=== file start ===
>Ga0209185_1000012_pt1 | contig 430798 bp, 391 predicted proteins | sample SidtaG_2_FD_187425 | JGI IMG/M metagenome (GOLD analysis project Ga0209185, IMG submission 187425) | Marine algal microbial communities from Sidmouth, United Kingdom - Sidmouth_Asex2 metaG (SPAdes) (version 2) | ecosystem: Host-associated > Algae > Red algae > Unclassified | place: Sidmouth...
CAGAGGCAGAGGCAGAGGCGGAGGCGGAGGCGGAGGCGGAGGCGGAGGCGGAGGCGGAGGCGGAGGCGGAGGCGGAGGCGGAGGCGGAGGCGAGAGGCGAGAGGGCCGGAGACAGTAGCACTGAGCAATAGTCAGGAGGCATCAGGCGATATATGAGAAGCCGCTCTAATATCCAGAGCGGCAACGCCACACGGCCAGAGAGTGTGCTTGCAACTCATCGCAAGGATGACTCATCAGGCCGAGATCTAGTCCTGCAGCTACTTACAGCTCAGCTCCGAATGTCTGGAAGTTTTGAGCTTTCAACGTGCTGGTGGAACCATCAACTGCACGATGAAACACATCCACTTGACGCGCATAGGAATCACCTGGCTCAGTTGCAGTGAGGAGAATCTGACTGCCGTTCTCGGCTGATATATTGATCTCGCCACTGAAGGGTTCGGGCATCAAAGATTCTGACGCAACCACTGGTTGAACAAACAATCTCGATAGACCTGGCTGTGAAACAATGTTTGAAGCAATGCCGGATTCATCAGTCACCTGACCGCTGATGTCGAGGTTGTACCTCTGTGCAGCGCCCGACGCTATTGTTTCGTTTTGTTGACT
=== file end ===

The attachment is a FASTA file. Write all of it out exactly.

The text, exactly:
>Ga0209185_1000012_pt1 | contig 430798 bp, 391 predicted proteins | sample SidtaG_2_FD_187425 | JGI IMG/M metagenome (GOLD analysis project Ga0209185, IMG submission 187425) | Marine algal microbial communities from Sidmouth, United Kingdom - Sidmouth_Asex2 metaG (SPAdes) (version 2) | ecosystem: Host-associated > Algae > Red algae > Unclassified | place: Sidmouth...
CAGAGGCAGAGGCAGAGGCGGAGGCGGAGGCGGAGGCGGAGGCGGAGGCGGAGGCGGAGGCGGAGGCGGAGGCGGAGGCGGAGGCGGAGGCGAGAGGCGAGAGGGCCGGAGACAGTAGCACTGAGCAATAGTCAGGAGGCATCAGGCGATATATGAGAAGCCGCTCTAATATCCAGAGCGGCAACGCCACACGGCCAGAGAGTGTGCTTGCAACTCATCGCAAGGATGACTCATCAGGCCGAGATCTAGTCCTGCAGCTACTTACAGCTCAGCTCCGAATGTCTGGAAGTTTTGAGCTTTCAACGTGCTGGTGGAACCATCAACTGCACGATGAAACACATCCACTTGACGCGCATAGGAATCACCTGGCTCAGTTGCAGTGAGGAGAATCTGACTGCCGTTCTCGGCTGATATATTGATCTCGCCACTGAAGGGTTCGGGCATCAAAGATTCTGACGCAACCACTGGTTGAACAAACAATCTCGATAGACCTGGCTGTGAAACAATGTTTGAAGCAATGCCGGATTCATCAGTCACCTGACCGCTGATGTCGAGGTTGTACCTCTGTGCAGCGCCCGACGCTATTGTTTCGTTTTGTTGACT